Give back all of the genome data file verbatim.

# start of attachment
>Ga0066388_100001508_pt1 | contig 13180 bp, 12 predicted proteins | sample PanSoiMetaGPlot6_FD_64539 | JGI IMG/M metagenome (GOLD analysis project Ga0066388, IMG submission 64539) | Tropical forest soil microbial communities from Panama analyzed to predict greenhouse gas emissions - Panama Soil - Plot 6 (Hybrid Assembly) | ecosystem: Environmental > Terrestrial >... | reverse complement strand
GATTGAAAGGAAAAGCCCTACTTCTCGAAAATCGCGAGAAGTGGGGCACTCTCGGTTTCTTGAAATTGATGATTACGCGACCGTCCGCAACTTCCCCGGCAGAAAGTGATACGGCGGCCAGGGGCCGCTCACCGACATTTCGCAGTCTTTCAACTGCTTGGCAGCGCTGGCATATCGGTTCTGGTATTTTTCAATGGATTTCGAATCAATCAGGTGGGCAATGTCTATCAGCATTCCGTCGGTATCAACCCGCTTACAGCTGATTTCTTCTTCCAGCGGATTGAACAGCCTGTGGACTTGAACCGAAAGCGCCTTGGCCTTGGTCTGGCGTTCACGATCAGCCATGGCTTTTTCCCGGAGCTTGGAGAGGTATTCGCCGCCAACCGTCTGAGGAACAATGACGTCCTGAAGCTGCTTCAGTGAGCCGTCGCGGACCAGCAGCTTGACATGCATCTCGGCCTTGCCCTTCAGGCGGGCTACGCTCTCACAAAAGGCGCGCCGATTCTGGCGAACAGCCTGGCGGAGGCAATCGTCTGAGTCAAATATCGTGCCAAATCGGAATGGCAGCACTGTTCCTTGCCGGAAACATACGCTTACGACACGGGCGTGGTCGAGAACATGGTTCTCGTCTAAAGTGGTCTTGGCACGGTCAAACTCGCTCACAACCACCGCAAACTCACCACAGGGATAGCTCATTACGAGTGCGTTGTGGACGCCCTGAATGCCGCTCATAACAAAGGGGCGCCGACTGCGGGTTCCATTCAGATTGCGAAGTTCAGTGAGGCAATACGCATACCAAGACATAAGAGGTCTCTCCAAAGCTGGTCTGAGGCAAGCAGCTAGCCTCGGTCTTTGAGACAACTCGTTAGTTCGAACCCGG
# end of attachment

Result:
>Ga0066388_100001508_pt1 | contig 13180 bp, 12 predicted proteins | sample PanSoiMetaGPlot6_FD_64539 | JGI IMG/M metagenome (GOLD analysis project Ga0066388, IMG submission 64539) | Tropical forest soil microbial communities from Panama analyzed to predict greenhouse gas emissions - Panama Soil - Plot 6 (Hybrid Assembly) | ecosystem: Environmental > Terrestrial >... | reverse complement strand
GATTGAAAGGAAAAGCCCTACTTCTCGAAAATCGCGAGAAGTGGGGCACTCTCGGTTTCTTGAAATTGATGATTACGCGACCGTCCGCAACTTCCCCGGCAGAAAGTGATACGGCGGCCAGGGGCCGCTCACCGACATTTCGCAGTCTTTCAACTGCTTGGCAGCGCTGGCATATCGGTTCTGGTATTTTTCAATGGATTTCGAATCAATCAGGTGGGCAATGTCTATCAGCATTCCGTCGGTATCAACCCGCTTACAGCTGATTTCTTCTTCCAGCGGATTGAACAGCCTGTGGACTTGAACCGAAAGCGCCTTGGCCTTGGTCTGGCGTTCACGATCAGCCATGGCTTTTTCCCGGAGCTTGGAGAGGTATTCGCCGCCAACCGTCTGAGGAACAATGACGTCCTGAAGCTGCTTCAGTGAGCCGTCGCGGACCAGCAGCTTGACATGCATCTCGGCCTTGCCCTTCAGGCGGGCTACGCTCTCACAAAAGGCGCGCCGATTCTGGCGAACAGCCTGGCGGAGGCAATCGTCTGAGTCAAATATCGTGCCAAATCGGAATGGCAGCACTGTTCCTTGCCGGAAACATACGCTTACGACACGGGCGTGGTCGAGAACATGGTTCTCGTCTAAAGTGGTCTTGGCACGGTCAAACTCGCTCACAACCACCGCAAACTCACCACAGGGATAGCTCATTACGAGTGCGTTGTGGACGCCCTGAATGCCGCTCATAACAAAGGGGCGCCGACTGCGGGTTCCATTCAGATTGCGAAGTTCAGTGAGGCAATACGCATACCAAGACATAAGAGGTCTCTCCAAAGCTGGTCTGAGGCAAGCAGCTAGCCTCGGTCTTTGAGACAACTCGTTAGTTCGAACCCGG